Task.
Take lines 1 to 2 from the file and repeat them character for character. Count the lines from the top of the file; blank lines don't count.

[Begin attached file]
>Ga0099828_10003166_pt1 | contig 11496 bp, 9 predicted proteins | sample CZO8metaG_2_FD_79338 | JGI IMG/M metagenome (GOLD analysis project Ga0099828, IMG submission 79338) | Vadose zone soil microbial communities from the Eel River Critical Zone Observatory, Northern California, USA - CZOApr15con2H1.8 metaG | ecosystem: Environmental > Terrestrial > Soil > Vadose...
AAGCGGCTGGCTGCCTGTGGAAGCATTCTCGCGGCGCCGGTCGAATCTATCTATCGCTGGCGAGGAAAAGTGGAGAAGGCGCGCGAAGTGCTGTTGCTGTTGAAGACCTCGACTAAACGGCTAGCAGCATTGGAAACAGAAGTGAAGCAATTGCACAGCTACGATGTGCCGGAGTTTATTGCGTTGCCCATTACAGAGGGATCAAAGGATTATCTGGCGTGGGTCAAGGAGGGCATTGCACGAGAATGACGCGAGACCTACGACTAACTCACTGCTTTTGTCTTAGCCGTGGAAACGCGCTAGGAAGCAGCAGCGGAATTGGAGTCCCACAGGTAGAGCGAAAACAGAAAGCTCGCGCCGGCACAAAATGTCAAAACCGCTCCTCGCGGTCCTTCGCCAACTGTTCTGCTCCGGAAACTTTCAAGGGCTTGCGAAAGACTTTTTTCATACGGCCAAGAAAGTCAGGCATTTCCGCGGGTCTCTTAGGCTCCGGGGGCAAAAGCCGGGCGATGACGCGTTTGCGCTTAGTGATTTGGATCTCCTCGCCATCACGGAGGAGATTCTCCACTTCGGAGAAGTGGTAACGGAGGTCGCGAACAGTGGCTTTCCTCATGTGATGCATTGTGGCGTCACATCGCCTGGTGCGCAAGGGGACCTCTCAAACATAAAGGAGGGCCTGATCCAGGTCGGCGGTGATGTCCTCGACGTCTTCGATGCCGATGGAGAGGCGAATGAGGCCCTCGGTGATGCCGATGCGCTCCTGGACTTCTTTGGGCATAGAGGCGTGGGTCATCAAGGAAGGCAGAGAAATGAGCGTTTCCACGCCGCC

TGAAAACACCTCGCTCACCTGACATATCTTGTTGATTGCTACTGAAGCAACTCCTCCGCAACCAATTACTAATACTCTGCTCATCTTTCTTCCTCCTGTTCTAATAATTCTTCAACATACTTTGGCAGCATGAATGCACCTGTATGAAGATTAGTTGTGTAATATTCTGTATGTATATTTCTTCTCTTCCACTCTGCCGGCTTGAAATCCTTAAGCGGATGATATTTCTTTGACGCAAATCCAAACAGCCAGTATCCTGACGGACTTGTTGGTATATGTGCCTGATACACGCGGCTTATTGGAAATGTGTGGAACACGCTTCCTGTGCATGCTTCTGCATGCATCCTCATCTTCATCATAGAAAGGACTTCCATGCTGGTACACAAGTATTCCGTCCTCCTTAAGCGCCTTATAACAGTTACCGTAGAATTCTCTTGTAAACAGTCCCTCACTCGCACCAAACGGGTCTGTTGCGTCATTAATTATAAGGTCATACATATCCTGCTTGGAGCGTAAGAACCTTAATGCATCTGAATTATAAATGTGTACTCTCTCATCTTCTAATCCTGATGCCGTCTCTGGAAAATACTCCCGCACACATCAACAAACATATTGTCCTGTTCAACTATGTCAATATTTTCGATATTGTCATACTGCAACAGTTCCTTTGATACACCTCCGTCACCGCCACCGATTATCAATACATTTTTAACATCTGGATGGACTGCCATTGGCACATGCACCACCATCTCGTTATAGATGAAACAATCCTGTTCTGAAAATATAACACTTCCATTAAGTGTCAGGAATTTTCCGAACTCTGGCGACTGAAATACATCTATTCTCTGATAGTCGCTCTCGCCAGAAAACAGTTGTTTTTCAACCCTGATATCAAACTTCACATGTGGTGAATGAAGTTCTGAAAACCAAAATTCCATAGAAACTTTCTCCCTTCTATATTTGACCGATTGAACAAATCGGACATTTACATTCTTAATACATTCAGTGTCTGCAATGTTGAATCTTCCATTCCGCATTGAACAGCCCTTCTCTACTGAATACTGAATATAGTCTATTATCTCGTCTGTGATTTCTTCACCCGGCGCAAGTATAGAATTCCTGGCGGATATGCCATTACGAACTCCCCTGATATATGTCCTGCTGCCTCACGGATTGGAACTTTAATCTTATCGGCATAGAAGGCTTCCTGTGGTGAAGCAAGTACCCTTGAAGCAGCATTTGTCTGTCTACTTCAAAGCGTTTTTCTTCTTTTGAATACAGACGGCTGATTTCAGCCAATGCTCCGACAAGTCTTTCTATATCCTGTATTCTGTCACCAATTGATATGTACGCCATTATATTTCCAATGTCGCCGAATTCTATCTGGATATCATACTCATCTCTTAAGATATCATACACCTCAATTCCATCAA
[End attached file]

>Ga0099828_10003166_pt1 | contig 11496 bp, 9 predicted proteins | sample CZO8metaG_2_FD_79338 | JGI IMG/M metagenome (GOLD analysis project Ga0099828, IMG submission 79338) | Vadose zone soil microbial communities from the Eel River Critical Zone Observatory, Northern California, USA - CZOApr15con2H1.8 metaG | ecosystem: Environmental > Terrestrial > Soil > Vadose...
AAGCGGCTGGCTGCCTGTGGAAGCATTCTCGCGGCGCCGGTCGAATCTATCTATCGCTGGCGAGGAAAAGTGGAGAAGGCGCGCGAAGTGCTGTTGCTGTTGAAGACCTCGACTAAACGGCTAGCAGCATTGGAAACAGAAGTGAAGCAATTGCACAGCTACGATGTGCCGGAGTTTATTGCGTTGCCCATTACAGAGGGATCAAAGGATTATCTGGCGTGGGTCAAGGAGGGCATTGCACGAGAATGACGCGAGACCTACGACTAACTCACTGCTTTTGTCTTAGCCGTGGAAACGCGCTAGGAAGCAGCAGCGGAATTGGAGTCCCACAGGTAGAGCGAAAACAGAAAGCTCGCGCCGGCACAAAATGTCAAAACCGCTCCTCGCGGTCCTTCGCCAACTGTTCTGCTCCGGAAACTTTCAAGGGCTTGCGAAAGACTTTTTTCATACGGCCAAGAAAGTCAGGCATTTCCGCGGGTCTCTTAGGCTCCGGGGGCAAAAGCCGGGCGATGACGCGTTTGCGCTTAGTGATTTGGATCTCCTCGCCATCACGGAGGAGATTCTCCACTTCGGAGAAGTGGTAACGGAGGTCGCGAACAGTGGCTTTCCTCATGTGATGCATTGTGGCGTCACATCGCCTGGTGCGCAAGGGGACCTCTCAAACATAAAGGAGGGCCTGATCCAGGTCGGCGGTGATGTCCTCGACGTCTTCGATGCCGATGGAGAGGCGAATGAGGCCCTCGGTGATGCCGATGCGCTCCTGGACTTCTTTGGGCATAGAGGCGTGGGTCATCAAGGAAGGCAGAGAAATGAGCGTTTCCACGCCGCC